By Iain Marlow & Josh Wingrove
Canada’s Justin Trudeau is about to walk into another Asian controversy.
The popular leader will arrive in India on Feb. 17 for a week-long trip that has stoked long-simmering allegations from Indian officials that Canada has been too comfortable with Sikh separatists who want an independent Punjab carved out of northwestern India. While it’s long been a matter of contention between the two countries, the fact Trudeau has a large contingent of Sikhs in his cabinet, all of whom are traveling with him, may be adding to the tension.
But the issue of the controversial — and occasionally violent — movement for a Sikh homeland is just part of a broader pattern of Canada’s frayed ties in Asia.
In each case, Trudeau was seeking “progressive” provisions, such as on gender and the environment, that are unlikely to sit well with Modi either, said Vivek Dehejia, an associate professor of economics at Ottawa’s Carleton University. “No Indian leader particularly wants to be lectured on these issues,” Dehejia said.
Trudeau’s government has signaled it would announce new private-sector investments between the countries in India, but isn’t expected to announce any breakthrough in free trade talks first launched in 2010. Trudeau spokeswoman Chantal Gagnon downplayed tensions over Sikh separatists. “Canada’s longstanding position on a united India has not changed.”
The historical issue of Sikh separatism has troubled Canada-India relations for years as Canadian politicians court votes in a Punjabi diaspora concentrated in vote-rich suburban districts around Toronto and Vancouver.
Indian diplomats say Canada’s politicians have appeared alongside people who pine for an independent Sikh state, or Khalistan. An Indian magazine recently featured Trudeau on its cover with the tagline: “Khalistan-II, Made in Canada.”
“I don’t know of any bilateral engagement where this issue doesn’t come up,” said Vishnu Prakash, a former Indian high commissioner to Canada, in an interview. “The removal of this issue would have a beneficial impact on the relationship.” He said money has made its way from within Canada to radical elements in India, an issues that has been raised with the Canadian government before.
“It’s an important an issue,” Prakash added. “It’s the unity and integrity of India.”
Punjab’s separatist insurgency reached its height in the 1980s, when Prime Minister Indira Gandhi ordered an attack on the Sikh’s revered Golden Temple complex — which Trudeau will visit — in order to flush out separatists. She was later assassinated by her Sikh bodyguards, prompting deadly anti-Sikh riots.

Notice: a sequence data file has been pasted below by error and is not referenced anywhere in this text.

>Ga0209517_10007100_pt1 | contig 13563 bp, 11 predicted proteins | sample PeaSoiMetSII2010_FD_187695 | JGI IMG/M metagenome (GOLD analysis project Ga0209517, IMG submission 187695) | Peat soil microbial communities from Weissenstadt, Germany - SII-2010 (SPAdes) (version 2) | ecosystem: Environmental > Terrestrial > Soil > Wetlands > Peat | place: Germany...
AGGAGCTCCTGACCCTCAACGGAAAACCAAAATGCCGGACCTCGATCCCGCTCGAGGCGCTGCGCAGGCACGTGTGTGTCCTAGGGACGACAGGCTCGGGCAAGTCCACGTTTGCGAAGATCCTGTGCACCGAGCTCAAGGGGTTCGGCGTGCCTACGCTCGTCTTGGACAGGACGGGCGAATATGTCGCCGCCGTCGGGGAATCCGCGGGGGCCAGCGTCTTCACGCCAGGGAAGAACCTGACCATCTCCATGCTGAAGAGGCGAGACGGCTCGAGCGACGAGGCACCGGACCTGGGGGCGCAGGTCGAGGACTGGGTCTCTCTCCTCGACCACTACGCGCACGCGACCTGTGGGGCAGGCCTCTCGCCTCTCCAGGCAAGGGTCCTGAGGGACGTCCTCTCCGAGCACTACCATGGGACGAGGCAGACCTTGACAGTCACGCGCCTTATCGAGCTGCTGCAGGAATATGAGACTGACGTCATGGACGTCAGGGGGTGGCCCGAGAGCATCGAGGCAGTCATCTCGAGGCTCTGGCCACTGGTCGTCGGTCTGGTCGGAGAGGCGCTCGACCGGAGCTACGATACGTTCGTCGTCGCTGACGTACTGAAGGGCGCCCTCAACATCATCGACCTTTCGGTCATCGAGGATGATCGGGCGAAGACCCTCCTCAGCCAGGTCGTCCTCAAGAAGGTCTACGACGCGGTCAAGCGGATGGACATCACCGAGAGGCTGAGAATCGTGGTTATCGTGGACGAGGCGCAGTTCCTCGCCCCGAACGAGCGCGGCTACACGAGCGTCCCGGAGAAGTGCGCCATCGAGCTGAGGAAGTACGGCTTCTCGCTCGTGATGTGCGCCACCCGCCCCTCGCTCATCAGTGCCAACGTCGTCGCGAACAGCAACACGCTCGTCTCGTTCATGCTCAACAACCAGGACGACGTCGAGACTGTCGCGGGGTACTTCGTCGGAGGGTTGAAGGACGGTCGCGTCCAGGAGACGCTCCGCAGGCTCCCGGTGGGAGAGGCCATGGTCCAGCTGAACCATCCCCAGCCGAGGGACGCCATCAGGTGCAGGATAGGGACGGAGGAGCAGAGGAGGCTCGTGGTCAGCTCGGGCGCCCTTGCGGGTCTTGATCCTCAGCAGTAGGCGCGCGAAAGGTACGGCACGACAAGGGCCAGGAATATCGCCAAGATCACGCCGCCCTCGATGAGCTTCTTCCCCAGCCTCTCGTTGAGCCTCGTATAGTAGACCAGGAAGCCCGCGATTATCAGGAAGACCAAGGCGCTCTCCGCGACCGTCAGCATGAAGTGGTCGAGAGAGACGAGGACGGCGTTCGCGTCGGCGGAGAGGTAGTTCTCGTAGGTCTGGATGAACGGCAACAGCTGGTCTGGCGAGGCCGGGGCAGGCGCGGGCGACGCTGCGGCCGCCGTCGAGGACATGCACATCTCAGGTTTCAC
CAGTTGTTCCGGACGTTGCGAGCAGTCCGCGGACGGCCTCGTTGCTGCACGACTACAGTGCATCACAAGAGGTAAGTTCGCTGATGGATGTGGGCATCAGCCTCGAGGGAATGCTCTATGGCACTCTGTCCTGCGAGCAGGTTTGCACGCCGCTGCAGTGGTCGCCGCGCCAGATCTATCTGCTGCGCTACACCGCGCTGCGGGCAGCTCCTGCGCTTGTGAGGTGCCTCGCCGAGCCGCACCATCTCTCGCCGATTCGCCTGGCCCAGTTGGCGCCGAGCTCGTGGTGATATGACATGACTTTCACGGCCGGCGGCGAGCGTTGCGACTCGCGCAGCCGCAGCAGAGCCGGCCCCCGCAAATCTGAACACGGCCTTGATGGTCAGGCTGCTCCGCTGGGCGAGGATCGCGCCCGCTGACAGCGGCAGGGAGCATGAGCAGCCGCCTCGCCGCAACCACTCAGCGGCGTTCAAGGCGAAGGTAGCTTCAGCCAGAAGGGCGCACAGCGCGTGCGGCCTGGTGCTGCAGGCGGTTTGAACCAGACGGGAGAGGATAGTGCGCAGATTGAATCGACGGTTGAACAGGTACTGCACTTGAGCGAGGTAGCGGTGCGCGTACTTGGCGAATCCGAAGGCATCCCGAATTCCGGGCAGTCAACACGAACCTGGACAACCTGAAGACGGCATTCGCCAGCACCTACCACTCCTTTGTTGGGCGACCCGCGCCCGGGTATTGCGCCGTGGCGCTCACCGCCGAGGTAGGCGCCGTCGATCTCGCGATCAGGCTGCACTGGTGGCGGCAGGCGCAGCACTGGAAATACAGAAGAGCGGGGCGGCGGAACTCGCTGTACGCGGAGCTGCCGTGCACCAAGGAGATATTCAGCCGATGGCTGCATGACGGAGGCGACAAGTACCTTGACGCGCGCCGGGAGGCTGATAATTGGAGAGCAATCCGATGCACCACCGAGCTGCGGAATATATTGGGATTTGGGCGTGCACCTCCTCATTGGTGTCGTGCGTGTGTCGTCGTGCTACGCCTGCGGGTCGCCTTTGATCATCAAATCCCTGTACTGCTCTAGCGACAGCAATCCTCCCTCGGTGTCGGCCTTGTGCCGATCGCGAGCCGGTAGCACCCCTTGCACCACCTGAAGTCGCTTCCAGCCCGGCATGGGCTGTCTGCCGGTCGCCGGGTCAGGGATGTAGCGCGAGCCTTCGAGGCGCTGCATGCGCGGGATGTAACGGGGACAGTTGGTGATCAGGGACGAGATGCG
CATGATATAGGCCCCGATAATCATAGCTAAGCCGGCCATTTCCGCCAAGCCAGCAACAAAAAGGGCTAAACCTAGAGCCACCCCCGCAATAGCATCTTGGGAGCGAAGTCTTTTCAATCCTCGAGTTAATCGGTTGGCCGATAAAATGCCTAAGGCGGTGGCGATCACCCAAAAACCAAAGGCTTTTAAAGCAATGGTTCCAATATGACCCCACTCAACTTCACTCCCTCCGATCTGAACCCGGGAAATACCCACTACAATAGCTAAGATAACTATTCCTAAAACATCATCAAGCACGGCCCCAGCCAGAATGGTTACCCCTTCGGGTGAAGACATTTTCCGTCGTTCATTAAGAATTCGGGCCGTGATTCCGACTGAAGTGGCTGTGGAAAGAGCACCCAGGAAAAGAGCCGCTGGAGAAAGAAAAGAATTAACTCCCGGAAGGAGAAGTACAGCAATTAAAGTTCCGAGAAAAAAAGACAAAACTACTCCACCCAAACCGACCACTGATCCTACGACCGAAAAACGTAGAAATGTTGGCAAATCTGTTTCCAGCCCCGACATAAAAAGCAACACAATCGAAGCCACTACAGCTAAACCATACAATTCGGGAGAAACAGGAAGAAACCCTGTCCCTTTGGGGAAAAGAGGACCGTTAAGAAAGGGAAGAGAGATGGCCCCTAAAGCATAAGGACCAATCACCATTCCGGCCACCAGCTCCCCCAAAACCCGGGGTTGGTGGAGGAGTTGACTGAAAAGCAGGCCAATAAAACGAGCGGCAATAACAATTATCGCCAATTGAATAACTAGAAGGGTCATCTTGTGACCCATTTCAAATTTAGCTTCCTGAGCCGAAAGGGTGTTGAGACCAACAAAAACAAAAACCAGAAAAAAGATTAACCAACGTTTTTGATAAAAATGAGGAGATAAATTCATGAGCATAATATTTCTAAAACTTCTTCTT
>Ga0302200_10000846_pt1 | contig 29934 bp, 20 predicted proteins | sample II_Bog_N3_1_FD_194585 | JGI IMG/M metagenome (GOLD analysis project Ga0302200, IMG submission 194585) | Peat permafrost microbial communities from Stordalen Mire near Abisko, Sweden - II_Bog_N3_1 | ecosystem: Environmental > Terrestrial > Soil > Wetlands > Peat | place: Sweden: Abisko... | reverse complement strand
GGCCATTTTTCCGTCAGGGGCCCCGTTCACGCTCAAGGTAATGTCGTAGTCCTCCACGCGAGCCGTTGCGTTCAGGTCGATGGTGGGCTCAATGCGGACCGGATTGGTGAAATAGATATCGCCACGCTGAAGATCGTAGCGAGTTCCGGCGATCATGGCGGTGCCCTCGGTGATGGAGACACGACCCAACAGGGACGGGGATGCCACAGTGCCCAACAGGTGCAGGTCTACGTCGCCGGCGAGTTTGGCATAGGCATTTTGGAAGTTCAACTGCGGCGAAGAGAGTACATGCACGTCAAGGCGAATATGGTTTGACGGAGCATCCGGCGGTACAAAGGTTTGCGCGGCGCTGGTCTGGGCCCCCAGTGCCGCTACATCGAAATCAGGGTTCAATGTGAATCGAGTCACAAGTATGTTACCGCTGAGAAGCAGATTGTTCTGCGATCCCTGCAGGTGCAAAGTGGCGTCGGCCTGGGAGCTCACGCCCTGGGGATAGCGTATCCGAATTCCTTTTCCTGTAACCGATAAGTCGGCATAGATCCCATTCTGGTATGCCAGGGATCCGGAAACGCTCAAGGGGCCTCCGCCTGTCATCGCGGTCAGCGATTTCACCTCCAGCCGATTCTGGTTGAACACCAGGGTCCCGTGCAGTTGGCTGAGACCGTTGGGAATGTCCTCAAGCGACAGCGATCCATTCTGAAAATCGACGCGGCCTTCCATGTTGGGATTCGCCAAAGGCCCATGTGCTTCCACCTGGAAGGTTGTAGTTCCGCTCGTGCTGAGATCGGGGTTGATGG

Another incident was the 1985 bombing of Air India Flight 182, originating from Canada, that killed 329 people. Two Sikh men charged in the bombing were acquitted; another Sikh man was convicted, but was reportedly released last year.
Canadian Defense Minister Harjit Sajjan, who is Sikh, was asked repeatedly about the issue when he traveled to India last year.
The chief minister of Punjab said at the time he would refuse to meet Sajjan because the minister was a “Khalistani sympathizer.” Sajjan is one of six ministers who will join Trudeau.
“Any allegations like that is absolutely ridiculous and I find it extremely offensive as well,” Sajjan told reporters recently.
Still, the issue simmers. Some Sikh organizations, including in Canada, passed a motion to bar Indian officials from Sikh temples. And last year, Ontario’s provincial legislature recognized the 1984 riots as “genocide,” a move that “sent an alarm through the Indian bureaucracy,” said Stewart Beck, Canada’s former high commissioner to New Delhi.
“It usually boils down to symbolic and not so symbolic support in the form of banners and signs” at Sikh temples and in parades glorifying separatists, he said.
But with 1.4 million people in Canada of Indian descent, and India as Canada’s second-ranked source of immigrants, Ottawa is left orchestrating a balancing act.
“If some people believe in the support or the movement of Khalistan, they’re entitled to do so as long as they do that in a peaceful way,” said Amarjeet Sohi, Canada’s infrastructure minister, who is also Sikh. He opposes the Khalistan movement and says it hardly comes up in Canada, but agrees people are upset about the “massacre of the Sikh community” in 1984.
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